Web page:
Producers launch a class action lawsuit against unpaid oil leases and ask for a judicial review of ASRB decisions
Alberta’s farmers are fighting to regain compensation they say they are owed for the disruption caused by oil and gas wells on their land, says a surface rights advocate.
“It’s a huge issue,” says Daryl Bennett, director of the Action Surface Rights Association. “There are thousands of farmers that are either not being paid by the oil companies, or the oil companies have arbitrarily reduced compensation from 50 to 80 percent.”
Farmers are taking their fight to the courts by launching everything from a class action lawsuit to applying for a judicial review of decisions by the Alberta Surface Rights Board, he says.
But the deeper problem is that a compensation system once funded by Alberta’s oil riches is being hit by an ailing energy industry, says Bennett, who is also a farmer in the Taber area.
“Conventional oil, they still are drilling some wells, but we’re never going to have the boom that we did before.
“And the other problem, too, is we’re now starting to find circumstances where banks are looking at the land and going (to farmers), ‘you’ve got all these orphan well situations on your land. We know there’s contamination, there’s leaks — we’re not going to give you a mortgage on that land.’ ”
Retired farmer and businessperson Reinhold Kautz recently launched a class action lawsuit against AlphaBow Energy Ltd. A statement of claim alleges the company is in breach of two Alberta surface rights agreements that do not unilaterally allow for the termination or reduction of annual compensation.
“We’ve heard from a number of other potential plaintiffs — I think over a dozen already,” says lawyer Mathew Farrell of Guardian Law Group in Calgary.
The statement of claim alleges AlphaBow Energy told Kautz that all surface rental payments were being deferred due to the severe impact of the COVID-19 crisis on the oil and gas industry.
He was informed in May via written correspondence by the company, says the statement. He was told the situation was to be reviewed in six months, with AlphaBow quoted as saying it would “determine at that time what our plan is to catch up on outstanding rental obligations.”
Farrell says farmers are in effect taking the risk during the bad times despite not receiving the financial benefits from wells when things are good.
“I mean, if I fall on tough times, then, you know, that doesn’t mean that I don’t have to pay my rent,” he says. “It should be no different.”
Guardian Law Group may also hear from farmers who are allegedly having problems with other companies, he says, adding “we have every intention of helping those people, too.”
Annual payments by energy companies range from $2,000 to $3,000 for grassland to about $6,000 for irrigation land, rising to as much as $30,000 for the latter in exceptional cases.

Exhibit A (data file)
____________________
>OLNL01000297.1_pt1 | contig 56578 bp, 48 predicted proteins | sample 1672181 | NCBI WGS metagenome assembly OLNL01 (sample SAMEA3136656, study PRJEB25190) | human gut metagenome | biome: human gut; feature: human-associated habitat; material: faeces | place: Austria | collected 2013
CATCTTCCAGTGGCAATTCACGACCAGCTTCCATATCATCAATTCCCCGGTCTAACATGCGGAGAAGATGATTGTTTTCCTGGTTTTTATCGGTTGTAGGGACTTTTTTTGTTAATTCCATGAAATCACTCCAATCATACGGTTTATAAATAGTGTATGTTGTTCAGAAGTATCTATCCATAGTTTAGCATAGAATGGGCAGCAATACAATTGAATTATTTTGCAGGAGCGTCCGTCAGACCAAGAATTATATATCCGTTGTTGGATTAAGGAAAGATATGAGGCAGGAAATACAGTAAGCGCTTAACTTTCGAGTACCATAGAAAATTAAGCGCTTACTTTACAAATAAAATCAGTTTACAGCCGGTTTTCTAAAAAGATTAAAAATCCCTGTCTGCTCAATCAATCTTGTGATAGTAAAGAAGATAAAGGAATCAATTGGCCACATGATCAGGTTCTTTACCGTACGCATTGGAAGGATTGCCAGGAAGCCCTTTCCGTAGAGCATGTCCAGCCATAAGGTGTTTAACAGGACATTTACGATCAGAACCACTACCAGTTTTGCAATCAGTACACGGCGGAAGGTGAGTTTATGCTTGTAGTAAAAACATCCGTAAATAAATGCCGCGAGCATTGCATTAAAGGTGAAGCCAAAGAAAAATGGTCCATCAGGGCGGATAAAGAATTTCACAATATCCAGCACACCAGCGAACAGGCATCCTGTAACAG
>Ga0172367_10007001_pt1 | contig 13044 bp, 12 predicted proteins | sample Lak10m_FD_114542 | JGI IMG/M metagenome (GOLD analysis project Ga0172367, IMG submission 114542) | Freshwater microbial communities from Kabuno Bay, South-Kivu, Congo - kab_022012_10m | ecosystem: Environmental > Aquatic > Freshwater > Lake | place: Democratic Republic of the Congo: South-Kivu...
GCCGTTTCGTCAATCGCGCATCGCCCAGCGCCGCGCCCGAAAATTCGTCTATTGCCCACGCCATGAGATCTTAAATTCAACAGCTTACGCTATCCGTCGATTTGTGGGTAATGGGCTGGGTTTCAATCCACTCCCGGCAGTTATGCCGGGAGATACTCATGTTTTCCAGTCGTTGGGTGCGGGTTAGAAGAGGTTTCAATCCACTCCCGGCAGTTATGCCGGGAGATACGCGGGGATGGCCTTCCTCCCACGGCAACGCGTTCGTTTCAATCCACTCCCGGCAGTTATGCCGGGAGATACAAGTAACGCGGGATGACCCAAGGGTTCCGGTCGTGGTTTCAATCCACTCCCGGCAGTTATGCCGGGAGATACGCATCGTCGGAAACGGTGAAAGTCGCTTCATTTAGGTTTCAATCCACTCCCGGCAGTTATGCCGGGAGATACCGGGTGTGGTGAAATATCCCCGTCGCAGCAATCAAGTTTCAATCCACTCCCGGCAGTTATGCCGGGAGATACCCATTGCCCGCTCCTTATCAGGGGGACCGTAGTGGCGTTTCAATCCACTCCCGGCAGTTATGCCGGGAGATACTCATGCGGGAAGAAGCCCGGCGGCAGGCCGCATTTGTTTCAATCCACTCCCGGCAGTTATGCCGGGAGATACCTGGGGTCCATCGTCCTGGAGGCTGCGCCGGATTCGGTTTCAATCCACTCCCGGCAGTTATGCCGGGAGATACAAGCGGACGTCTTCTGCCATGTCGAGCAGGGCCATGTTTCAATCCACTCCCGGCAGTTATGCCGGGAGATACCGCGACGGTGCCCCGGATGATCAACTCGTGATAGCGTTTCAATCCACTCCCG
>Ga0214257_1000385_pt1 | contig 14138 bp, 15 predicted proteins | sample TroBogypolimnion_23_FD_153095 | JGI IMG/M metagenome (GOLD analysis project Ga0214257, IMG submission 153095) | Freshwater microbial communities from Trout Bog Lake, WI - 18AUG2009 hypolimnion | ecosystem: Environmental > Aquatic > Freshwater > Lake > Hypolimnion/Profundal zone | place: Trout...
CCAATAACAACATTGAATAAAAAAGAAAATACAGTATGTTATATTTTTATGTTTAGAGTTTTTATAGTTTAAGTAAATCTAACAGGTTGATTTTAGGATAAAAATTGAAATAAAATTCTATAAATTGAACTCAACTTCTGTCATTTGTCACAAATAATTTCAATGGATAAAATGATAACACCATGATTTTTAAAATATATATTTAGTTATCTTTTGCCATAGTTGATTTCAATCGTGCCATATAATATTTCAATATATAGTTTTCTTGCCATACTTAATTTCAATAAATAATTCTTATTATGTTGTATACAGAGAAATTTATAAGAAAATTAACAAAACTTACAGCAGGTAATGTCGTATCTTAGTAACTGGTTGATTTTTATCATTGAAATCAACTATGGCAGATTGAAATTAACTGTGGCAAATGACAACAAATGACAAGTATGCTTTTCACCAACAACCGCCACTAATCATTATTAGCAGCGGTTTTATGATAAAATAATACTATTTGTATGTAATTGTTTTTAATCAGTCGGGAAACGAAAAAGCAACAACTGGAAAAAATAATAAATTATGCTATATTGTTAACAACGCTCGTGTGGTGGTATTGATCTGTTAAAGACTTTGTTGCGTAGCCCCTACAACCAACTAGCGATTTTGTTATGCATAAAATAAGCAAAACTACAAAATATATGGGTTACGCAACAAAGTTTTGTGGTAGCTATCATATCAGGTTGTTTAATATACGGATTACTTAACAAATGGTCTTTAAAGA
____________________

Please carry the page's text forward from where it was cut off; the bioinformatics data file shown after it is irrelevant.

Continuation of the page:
“You’re being paid for your loss of use of being able to grow a crop on the site, and you’re being paid for the adverse effect of having to farm around that site — the extra overlaps of fertilizer and seed and obstacles, danger of hitting it at night, contamination, all that type of stuff.”
Bennett says lack of payment to farmers mostly involves junior oil and gas companies, although some are larger ones.
“But it’s usually the companies that have taken over assets from companies that have gone bankrupt, and they’re trying to cut costs to make it financially viable. And they’re basically forcing the landowner to subsidize their takeovers of these less profitable companies.”
The Alberta Surface Rights Board has recently made decisions “where they’ve said that paying the full amount would unjustly enrich the landowner,” says Bennett.
He argues it goes against decades of legal precedent.
“There are some other landowners that are just going to take it to small claims court and claim breach of contract, and try to circumvent the surface rights board.”
Bennett says he’s concerned a cash-strapped provincial government might be pressuring the board to reduce the amounts owed farmers due to Alberta’s growing orphan well problem.
To help the struggling energy industry, the provincial government announced an exemption Oct. 19 on certain municipal taxes affecting oil and gas companies. Unpaid taxes by such firms to Alberta’s rural municipalities totalled $173 million last year, up from $81 million two years ago.
Surface rental payments don’t constitute a form of profit for farmers, says Bennett. Courts have determined they are financial compensation as required by legal contracts to make whole the losses farmers have suffered to their operations, “and that’s why unjust enrichment doesn’t apply,” he says.
Besides going through an internal re-hearing process, a request for a judicial review is to be filed at the Alberta Court of Queen’s Bench alleging the Alberta Surface Rights Board made an error of law, he says.